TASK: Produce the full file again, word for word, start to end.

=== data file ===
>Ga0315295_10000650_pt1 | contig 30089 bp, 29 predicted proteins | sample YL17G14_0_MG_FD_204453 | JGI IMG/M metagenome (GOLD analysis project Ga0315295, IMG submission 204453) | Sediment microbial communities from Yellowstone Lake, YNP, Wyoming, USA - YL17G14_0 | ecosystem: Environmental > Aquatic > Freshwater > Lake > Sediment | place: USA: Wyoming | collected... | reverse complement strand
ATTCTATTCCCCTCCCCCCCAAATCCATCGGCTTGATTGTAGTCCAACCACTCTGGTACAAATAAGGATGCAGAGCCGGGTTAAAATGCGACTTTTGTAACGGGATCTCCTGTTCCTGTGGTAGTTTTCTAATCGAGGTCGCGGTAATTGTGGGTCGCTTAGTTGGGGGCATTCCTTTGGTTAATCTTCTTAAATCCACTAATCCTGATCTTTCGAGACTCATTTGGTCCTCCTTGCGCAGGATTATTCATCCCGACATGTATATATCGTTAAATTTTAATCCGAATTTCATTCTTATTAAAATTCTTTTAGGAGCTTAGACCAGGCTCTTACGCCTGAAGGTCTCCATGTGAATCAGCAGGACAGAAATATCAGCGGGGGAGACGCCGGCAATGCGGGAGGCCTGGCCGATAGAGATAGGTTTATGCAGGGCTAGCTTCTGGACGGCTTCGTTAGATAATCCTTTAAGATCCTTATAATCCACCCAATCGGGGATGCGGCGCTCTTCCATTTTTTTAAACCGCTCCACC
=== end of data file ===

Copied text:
>Ga0315295_10000650_pt1 | contig 30089 bp, 29 predicted proteins | sample YL17G14_0_MG_FD_204453 | JGI IMG/M metagenome (GOLD analysis project Ga0315295, IMG submission 204453) | Sediment microbial communities from Yellowstone Lake, YNP, Wyoming, USA - YL17G14_0 | ecosystem: Environmental > Aquatic > Freshwater > Lake > Sediment | place: USA: Wyoming | collected... | reverse complement strand
ATTCTATTCCCCTCCCCCCCAAATCCATCGGCTTGATTGTAGTCCAACCACTCTGGTACAAATAAGGATGCAGAGCCGGGTTAAAATGCGACTTTTGTAACGGGATCTCCTGTTCCTGTGGTAGTTTTCTAATCGAGGTCGCGGTAATTGTGGGTCGCTTAGTTGGGGGCATTCCTTTGGTTAATCTTCTTAAATCCACTAATCCTGATCTTTCGAGACTCATTTGGTCCTCCTTGCGCAGGATTATTCATCCCGACATGTATATATCGTTAAATTTTAATCCGAATTTCATTCTTATTAAAATTCTTTTAGGAGCTTAGACCAGGCTCTTACGCCTGAAGGTCTCCATGTGAATCAGCAGGACAGAAATATCAGCGGGGGAGACGCCGGCAATGCGGGAGGCCTGGCCGATAGAGATAGGTTTATGCAGGGCTAGCTTCTGGACGGCTTCGTTAGATAATCCTTTAAGATCCTTATAATCCACCCAATCGGGGATGCGGCGCTCTTCCATTTTTTTAAACCGCTCCACC